The New York Yankees of First-Person Shooters Welcomes the Negative Feedback

I couldn't get Robert Bowling to use the words Battlefield 3 in a sentence.

He's an Infinity Ward guy, which means he's a Call of Duty and Modern Warfare guy. And I guess that means that, in public, he's not going to try to talk about Battlefield 3, the latest taste-test challenge to the mighty CoD, to a pesky reporter.

After we played some pre-release Modern Warfare 3 together, I told him about the hate I see for his series. Every time we write about your games, we have hordes of Battlefield 3 fans attacking Modern Warfare 3 in the comments below our articles. They root for its failure. Surely, I asked Bowling, you get that too?

"Any game that has two very different audiences, you're going to see it," he told me. "Every game has its passionate userbase. We see it from everybody."

But, is it annoying?

"I wouldn't say it's annoying. It's what it is. It's what games have been forever."

Call of Duty is on top. It's Goliath. It's the New York Yankees. It's LeBron James going into the NBA Finals. Bowling says the franchise has 30 million fans to please, and counting. That's the kind of popularity that spawns competition and hate. I wanted to know from Bowling what it feels like to be in that position, what it feels like to have people preparing to cheer if you fall.

It's helpful to get the hate, Bowling told me.

"We may have the number one selling game," he said. "We may have, at times, the number one most played game. So it's very easy to sit back and say. 'We've done our jobs perfectly. We have the best game ever created. Look at the numbers.' But then you can get online and have people kick dirt in your face constantly every day about anything that they may not like about the game. It allows you to have a gut check and a perspective that this is where we still need to go. This is work that we still need to do."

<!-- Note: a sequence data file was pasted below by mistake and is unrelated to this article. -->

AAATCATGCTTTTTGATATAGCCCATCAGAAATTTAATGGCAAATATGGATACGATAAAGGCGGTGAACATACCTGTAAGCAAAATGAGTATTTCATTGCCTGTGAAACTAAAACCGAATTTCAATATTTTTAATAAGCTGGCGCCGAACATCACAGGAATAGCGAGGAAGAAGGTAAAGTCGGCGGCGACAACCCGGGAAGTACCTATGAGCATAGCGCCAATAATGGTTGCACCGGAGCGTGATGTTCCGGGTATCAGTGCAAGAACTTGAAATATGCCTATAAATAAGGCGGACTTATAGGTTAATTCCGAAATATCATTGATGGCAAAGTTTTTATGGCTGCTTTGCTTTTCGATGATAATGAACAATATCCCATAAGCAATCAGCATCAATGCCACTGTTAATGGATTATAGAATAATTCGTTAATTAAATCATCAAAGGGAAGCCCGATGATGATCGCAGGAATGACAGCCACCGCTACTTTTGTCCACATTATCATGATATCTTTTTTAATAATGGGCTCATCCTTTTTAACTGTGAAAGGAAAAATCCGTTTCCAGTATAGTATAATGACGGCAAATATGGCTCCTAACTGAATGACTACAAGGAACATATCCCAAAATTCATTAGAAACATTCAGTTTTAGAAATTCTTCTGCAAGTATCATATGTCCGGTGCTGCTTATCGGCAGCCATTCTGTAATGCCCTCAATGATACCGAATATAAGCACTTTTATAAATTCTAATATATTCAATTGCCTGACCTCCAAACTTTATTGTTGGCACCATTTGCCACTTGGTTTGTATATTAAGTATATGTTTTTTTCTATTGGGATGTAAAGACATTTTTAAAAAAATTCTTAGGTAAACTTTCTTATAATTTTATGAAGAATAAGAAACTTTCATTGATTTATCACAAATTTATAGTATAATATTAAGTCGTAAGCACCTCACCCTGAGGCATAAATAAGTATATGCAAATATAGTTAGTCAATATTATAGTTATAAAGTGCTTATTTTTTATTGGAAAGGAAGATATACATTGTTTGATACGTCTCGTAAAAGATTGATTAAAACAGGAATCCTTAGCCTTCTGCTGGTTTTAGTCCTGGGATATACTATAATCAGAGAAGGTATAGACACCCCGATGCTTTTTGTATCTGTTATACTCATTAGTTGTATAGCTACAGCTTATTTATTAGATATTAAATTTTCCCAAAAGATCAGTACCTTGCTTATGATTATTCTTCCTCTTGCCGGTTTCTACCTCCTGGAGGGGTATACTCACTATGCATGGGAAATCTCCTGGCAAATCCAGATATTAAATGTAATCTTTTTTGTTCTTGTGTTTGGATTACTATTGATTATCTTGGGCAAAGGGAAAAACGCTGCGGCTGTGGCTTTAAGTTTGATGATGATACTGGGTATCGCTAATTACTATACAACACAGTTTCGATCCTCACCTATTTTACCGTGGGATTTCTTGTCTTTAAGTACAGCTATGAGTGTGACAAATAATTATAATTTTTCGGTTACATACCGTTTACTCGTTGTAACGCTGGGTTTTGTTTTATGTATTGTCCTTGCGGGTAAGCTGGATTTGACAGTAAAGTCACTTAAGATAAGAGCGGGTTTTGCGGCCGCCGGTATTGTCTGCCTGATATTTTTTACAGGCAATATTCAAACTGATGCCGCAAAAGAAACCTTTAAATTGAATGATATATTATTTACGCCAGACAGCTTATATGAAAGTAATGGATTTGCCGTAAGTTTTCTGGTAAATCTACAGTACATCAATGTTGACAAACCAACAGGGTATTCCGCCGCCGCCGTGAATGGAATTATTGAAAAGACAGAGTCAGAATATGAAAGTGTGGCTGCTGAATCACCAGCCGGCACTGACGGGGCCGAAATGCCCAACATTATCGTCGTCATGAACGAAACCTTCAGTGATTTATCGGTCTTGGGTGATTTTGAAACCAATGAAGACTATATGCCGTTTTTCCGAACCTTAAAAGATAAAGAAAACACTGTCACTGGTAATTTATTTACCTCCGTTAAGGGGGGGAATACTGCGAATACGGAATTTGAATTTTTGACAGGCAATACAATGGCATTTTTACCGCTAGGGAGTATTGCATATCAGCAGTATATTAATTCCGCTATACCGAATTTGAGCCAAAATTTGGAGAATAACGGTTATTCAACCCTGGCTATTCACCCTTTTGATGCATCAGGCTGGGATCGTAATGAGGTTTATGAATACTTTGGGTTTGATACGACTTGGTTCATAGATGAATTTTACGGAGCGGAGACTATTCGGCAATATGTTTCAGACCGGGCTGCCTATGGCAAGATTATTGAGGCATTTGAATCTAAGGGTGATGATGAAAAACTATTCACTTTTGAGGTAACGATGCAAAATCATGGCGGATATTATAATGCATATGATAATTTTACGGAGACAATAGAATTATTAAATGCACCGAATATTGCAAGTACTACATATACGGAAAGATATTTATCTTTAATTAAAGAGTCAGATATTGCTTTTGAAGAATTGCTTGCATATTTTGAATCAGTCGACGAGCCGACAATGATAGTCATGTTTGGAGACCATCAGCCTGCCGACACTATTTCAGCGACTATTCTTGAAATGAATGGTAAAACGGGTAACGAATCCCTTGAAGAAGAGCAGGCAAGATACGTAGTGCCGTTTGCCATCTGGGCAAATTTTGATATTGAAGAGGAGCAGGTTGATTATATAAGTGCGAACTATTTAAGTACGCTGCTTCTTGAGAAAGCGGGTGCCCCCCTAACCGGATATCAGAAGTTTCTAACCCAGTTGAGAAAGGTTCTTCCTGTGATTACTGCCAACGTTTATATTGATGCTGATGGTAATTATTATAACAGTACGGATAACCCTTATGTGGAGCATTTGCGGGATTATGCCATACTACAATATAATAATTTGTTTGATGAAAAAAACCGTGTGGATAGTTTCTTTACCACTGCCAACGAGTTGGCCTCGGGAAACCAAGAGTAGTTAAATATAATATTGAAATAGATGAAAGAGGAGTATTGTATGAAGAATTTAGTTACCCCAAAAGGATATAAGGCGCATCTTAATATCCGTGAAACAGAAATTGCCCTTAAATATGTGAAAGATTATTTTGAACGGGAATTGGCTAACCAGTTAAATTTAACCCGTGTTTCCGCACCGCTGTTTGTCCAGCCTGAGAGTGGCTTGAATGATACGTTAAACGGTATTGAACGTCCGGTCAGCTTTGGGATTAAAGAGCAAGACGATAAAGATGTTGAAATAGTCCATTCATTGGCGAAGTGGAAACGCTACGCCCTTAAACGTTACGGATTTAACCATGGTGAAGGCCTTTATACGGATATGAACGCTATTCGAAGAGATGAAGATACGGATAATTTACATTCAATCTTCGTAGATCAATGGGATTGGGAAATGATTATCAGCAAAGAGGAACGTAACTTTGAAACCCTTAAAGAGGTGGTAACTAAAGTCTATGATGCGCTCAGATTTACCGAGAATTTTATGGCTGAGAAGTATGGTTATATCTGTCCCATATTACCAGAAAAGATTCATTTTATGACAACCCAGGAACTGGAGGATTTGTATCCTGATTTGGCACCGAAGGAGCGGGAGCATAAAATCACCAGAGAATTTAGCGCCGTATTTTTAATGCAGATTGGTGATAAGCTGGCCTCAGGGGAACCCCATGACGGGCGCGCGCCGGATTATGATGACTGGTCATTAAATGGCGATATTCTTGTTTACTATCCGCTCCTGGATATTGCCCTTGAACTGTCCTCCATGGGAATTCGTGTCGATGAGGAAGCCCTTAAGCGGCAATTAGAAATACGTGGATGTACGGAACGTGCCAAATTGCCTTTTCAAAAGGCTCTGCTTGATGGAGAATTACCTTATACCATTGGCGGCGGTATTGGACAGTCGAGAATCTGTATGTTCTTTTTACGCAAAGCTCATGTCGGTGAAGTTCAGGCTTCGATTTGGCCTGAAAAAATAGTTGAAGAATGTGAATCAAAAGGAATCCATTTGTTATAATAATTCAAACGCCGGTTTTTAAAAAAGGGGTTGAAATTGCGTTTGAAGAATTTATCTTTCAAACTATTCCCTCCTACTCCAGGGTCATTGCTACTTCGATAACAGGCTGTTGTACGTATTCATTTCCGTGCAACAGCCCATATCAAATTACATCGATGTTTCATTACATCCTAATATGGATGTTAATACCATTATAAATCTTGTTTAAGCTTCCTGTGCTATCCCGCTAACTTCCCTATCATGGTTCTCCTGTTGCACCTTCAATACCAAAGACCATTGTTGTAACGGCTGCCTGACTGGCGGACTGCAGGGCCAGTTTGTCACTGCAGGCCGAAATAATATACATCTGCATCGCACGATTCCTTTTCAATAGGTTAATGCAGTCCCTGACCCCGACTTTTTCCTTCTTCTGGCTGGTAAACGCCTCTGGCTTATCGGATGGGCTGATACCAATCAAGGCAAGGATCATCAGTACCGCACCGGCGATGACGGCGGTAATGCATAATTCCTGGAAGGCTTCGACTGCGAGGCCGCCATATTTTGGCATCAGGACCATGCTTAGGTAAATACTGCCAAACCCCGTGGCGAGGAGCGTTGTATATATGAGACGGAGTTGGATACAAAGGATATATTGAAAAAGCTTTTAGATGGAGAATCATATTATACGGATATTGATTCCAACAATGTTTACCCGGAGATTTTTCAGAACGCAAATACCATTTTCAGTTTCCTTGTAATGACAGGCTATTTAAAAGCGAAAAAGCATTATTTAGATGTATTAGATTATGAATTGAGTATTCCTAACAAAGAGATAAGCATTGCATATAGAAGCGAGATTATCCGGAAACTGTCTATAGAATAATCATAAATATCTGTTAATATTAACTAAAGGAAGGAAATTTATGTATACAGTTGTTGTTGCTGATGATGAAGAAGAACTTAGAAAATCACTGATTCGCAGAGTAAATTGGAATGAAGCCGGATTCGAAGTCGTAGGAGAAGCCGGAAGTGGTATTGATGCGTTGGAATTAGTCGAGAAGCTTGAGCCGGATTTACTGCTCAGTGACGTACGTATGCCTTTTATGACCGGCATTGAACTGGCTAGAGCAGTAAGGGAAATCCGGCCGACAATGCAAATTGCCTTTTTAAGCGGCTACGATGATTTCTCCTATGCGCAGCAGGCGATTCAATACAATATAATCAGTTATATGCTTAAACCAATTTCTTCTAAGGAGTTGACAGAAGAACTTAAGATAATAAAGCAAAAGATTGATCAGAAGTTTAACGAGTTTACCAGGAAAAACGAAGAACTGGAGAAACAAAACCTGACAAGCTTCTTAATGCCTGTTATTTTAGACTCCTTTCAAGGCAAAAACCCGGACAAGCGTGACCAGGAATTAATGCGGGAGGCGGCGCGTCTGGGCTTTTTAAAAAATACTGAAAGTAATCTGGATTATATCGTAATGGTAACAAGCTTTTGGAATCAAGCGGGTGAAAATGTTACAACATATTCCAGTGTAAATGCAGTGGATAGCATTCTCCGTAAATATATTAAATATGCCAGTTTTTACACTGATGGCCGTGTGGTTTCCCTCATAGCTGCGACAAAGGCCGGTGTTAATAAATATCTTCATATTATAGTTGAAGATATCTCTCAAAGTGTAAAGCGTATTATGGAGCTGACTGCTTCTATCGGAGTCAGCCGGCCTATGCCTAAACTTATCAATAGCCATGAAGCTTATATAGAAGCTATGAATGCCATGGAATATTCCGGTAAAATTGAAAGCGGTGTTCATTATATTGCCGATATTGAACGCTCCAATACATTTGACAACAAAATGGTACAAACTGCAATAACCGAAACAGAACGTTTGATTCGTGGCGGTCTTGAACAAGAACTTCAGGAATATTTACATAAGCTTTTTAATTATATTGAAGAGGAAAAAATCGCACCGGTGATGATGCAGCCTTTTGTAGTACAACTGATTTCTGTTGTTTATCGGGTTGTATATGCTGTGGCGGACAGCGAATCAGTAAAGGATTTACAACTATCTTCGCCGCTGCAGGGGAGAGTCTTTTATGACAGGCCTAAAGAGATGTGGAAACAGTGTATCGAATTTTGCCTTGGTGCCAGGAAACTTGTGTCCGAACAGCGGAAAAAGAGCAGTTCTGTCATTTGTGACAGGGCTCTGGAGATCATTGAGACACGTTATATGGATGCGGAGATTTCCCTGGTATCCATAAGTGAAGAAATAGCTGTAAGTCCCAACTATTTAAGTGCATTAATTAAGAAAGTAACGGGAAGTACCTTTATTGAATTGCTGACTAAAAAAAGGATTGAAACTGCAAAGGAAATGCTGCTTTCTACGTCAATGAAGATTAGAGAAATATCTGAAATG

Where do people kick dirt on his face? Twitter. He says joining Twitter "was the best thing I've ever done from a development standpoint" for just this reason. "It allows you to not rest on acclaim alone, whether critical or commercial, and makes you realize that there are still audiences out there that want to enjoy your games that may not even play shooters, that may not be into the type of game you make. You can look at that and find ways to introduce them into the experience." He cited MW3's co-op Survival Mode as an example of the kind of franchise improvement made because of heat on Twitter. It is designed to give single-player Modern Warfare fans a way to experience the franchise's multiplayer perks by including them in a relatively safe horde mode.

But those Battlefield 3 fans… they are such a consistently fiery and vocal bunch that I wonder about them. They seem marshaled to dog Modern Warfare in ways that won't necessarily spawn a new gameplay mode for Modern Warfare 4 or whatever. Shortly before Bowling and I were chatting, news had come out that www.modernwarfare3.com was re-directing to Battlefield.com (It doesn't anymore). No reaction?

A public relations person from Activision jumped in to point out that Battlefield publisher EA was not behind that. I turned to Bowling once more. Nothing more to say about these Battlefield folks?

"They are passionate."


You can contact Stephen Totilo, the author of this post, at stephentotilo@kotaku.com. You can also find him on Twitter, Facebook, and lurking around our #tips page.

The New York Yankees of First-Person Shooters Welcomes the Negative Feedback

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